The Planet in Bangladesh: Rohingya tales of terror emerge from hospital wards

The 13-month-old infant was blistered with burns after soldiers put on fire the house where he had been napping. The 12-year-old boy was shot while he ran, his foot pierced through with a bullet. The 24-year-old dad’s body became so weakened from seven days of hiding in the jungle with no food he could no longer walk. Along with the 75-year-old grandfather was thrown into the floor and knocked out by a land mine that exploded only a few metres in front ofnbsp;him.

For at least two weeks, a wave of desperation and fear has crossed into Bangladesh, as 370,000 Muslim Rohingya from Myanmar have fled houses caught up in a horrifying convulsion ofnbsp;violence.

Many, however, were not able to walk themselves out. They had been transported, some over great distances by relatives that brought them to safety from what one Bangladeshi leader has called a “genocide,” human-rights activists have termed “crimes against humanity” and the United Nations secretary-general has labelled a “humanitarian catastrophe” — one that continues to unfold in Myanmar’s Rakhinenbsp;state.

In the cramped wards of the District Sadar Hospital at Cox’s Bazar, Bangladesh, they lie with intravenous drips and burn dressings, hoping they could physically recover from a hellish ordeal they barelynbsp;escaped.

Their accounts are impossible to confirm, because Myanmar has shut their home areas off to independent reporting. However, their damaged bodies provide vivid testimony to what they havenbsp;suffered.

The Rohingya’s accidents add evidence to calls on Tuesday from Human Rights Watch and Amnesty International for the United Nations Security Council to demand an end to the “ethnic cleansing” on a largenbsp;scale.

Mohammad Hossen, 75, was almost out of Myanmar when police and border guards gave chase, forcing him along with a group of about 200 other people to run to a channel between barbed wire fences, in a place close to the border between the twonbsp;states.

Two people running in front of him stepped on a land mine, barely four arms lengths away. They died in the blast, which sent Mr. Hossen crashing into the ground. The force left handed himnbsp;unconscious.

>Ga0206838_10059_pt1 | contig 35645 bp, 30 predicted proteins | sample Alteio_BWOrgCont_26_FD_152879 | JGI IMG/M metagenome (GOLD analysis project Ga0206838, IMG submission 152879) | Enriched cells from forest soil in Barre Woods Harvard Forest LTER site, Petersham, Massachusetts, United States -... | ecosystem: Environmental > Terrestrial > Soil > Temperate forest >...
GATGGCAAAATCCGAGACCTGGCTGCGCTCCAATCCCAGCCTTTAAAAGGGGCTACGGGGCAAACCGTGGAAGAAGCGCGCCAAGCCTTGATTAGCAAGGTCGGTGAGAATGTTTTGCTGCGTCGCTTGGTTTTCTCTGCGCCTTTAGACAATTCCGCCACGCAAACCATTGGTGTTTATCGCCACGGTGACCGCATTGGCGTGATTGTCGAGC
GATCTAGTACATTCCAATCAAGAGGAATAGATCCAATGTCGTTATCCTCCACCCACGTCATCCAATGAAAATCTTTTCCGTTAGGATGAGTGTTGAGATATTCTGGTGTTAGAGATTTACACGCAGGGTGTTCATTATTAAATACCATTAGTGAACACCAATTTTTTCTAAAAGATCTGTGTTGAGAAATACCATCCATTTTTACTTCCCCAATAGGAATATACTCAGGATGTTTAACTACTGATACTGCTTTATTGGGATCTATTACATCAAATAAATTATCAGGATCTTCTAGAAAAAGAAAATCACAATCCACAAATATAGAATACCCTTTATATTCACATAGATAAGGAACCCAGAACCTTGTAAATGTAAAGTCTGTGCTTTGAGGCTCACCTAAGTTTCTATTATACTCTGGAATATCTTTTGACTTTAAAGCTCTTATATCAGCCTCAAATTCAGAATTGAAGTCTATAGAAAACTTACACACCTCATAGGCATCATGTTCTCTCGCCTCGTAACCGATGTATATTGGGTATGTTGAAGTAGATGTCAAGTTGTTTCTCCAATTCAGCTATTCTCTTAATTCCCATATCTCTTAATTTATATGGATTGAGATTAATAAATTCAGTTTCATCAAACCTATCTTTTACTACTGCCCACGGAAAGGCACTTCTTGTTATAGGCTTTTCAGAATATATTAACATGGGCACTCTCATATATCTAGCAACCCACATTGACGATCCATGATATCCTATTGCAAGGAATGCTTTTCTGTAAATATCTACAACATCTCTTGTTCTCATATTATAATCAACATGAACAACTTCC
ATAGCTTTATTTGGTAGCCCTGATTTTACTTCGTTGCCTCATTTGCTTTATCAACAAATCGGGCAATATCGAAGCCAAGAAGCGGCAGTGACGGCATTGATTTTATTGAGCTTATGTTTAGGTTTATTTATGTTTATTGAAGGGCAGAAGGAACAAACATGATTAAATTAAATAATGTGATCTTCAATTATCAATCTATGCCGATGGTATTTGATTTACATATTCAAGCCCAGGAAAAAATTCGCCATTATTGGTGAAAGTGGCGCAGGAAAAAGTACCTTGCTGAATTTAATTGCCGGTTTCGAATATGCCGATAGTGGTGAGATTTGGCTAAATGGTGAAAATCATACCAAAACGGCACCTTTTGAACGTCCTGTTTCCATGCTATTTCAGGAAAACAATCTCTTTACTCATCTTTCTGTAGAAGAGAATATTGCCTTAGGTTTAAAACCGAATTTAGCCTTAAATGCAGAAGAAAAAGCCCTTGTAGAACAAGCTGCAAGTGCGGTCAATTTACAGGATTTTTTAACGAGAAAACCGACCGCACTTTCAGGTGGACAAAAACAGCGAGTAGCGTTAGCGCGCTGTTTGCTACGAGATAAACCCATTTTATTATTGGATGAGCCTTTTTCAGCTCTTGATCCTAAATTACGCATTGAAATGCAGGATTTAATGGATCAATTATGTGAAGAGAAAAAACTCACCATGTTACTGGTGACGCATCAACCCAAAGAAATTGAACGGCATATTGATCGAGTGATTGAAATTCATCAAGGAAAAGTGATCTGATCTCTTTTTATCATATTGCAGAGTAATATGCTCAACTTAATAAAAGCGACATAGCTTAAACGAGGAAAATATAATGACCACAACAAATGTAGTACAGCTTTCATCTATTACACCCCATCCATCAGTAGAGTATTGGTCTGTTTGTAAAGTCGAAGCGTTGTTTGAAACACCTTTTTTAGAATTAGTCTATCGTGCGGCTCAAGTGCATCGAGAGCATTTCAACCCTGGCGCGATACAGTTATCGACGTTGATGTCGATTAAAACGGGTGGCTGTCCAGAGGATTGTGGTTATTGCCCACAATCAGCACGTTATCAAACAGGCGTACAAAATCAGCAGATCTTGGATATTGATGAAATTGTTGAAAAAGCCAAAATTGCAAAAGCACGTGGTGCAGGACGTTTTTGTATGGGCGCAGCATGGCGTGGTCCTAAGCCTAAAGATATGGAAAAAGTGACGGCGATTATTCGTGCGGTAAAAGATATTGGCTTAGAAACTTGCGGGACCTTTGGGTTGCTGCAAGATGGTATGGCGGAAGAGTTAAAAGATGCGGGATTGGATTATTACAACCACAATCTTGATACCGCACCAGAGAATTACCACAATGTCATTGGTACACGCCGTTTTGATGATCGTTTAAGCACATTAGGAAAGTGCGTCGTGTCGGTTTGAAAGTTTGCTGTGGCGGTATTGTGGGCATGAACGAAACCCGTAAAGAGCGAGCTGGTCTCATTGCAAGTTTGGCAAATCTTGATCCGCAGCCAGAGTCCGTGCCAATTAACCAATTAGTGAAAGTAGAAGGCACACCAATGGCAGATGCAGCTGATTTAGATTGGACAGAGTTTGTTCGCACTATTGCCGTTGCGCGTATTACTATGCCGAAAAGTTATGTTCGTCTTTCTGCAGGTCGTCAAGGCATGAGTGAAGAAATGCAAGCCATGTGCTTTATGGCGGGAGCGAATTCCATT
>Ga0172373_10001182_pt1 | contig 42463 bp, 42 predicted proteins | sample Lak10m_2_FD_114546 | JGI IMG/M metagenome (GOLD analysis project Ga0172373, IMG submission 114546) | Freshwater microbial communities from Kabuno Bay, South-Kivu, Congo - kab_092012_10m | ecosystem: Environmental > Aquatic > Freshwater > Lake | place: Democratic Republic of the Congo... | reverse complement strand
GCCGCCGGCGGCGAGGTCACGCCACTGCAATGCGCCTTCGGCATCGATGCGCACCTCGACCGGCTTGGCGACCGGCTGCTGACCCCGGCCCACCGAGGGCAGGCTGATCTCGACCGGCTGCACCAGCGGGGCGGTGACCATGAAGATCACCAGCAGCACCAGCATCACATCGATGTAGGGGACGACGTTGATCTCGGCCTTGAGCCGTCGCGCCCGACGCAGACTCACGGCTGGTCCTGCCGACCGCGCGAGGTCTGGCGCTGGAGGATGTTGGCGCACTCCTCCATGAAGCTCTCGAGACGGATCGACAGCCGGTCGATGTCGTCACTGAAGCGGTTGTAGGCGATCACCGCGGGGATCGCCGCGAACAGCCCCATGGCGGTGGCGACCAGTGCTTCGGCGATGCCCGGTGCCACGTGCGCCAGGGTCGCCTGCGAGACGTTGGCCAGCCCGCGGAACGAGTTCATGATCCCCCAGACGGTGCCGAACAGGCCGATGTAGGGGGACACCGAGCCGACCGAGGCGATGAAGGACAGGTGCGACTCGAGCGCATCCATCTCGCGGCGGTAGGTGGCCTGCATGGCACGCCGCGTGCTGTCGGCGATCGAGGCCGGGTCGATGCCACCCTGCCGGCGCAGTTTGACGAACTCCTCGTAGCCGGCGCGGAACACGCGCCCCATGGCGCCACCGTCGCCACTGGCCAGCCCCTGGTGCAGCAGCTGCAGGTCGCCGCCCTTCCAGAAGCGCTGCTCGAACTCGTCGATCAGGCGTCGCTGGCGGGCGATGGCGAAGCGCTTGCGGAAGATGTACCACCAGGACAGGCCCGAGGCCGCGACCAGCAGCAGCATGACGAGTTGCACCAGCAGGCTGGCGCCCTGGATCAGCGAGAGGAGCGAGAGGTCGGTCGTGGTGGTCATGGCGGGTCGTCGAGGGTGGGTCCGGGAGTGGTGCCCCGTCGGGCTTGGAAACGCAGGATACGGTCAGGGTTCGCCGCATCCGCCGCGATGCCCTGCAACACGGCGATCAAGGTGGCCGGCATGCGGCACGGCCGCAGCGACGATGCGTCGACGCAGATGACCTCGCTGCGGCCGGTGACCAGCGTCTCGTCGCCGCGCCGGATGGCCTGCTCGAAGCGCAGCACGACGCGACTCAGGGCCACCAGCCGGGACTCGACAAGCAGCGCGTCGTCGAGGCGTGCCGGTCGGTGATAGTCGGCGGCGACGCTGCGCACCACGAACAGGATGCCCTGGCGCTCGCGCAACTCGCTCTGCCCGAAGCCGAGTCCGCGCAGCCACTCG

“We didn’t understand that the mine was there, but the authorities knew,” the rice farmer told The Globe and Mail onnbsp;Tuesday.

Days before he crossed into Bangladesh, Myanmar army officers had surrounded his little farming village of Zulla Hali and opened fire, from the ground and out of a helicopter overhead, Mr. Hossen remembered. Grenades murdered two of his grandsons, aged 5 andnbsp;7.

When the Rohingya started to run, about 200 local Buddhists started to hack at them with extended machete-like knives, ” he said, murdering infants and slashing at pregnant women who had no weapons to fightnbsp;back.

“The army started shooting and, when people began running, the Buddhists began pruning,” henbsp;stated.

Tensions and violence involving local Buddhists and Muslim Rohingya, who are largely denied citizenship in Myanmar, date back decades. Myanmar has said its army is acting to suppress a Rohingya-backed terrorist insurgency that assaulted two dozen military and police outposts in latenbsp;August.

The consequent violence, and the flood of people it’s unleashed, has made the Rohingya a subject of international focus, and cast a critical new light on Myanmar under the leadership of Aung San Suu Kyi. Critics have called for the Nobel winner to be stripped of her peace prize and honorary Canadian citizenship, although defenders say the Myanmar political arrangement gives her little power to stop a campaign by a army with excellent latitude to act on itsnbsp;possess.

For Mr. Hossen, that effort felt like an effort to push his peoplenbsp;out.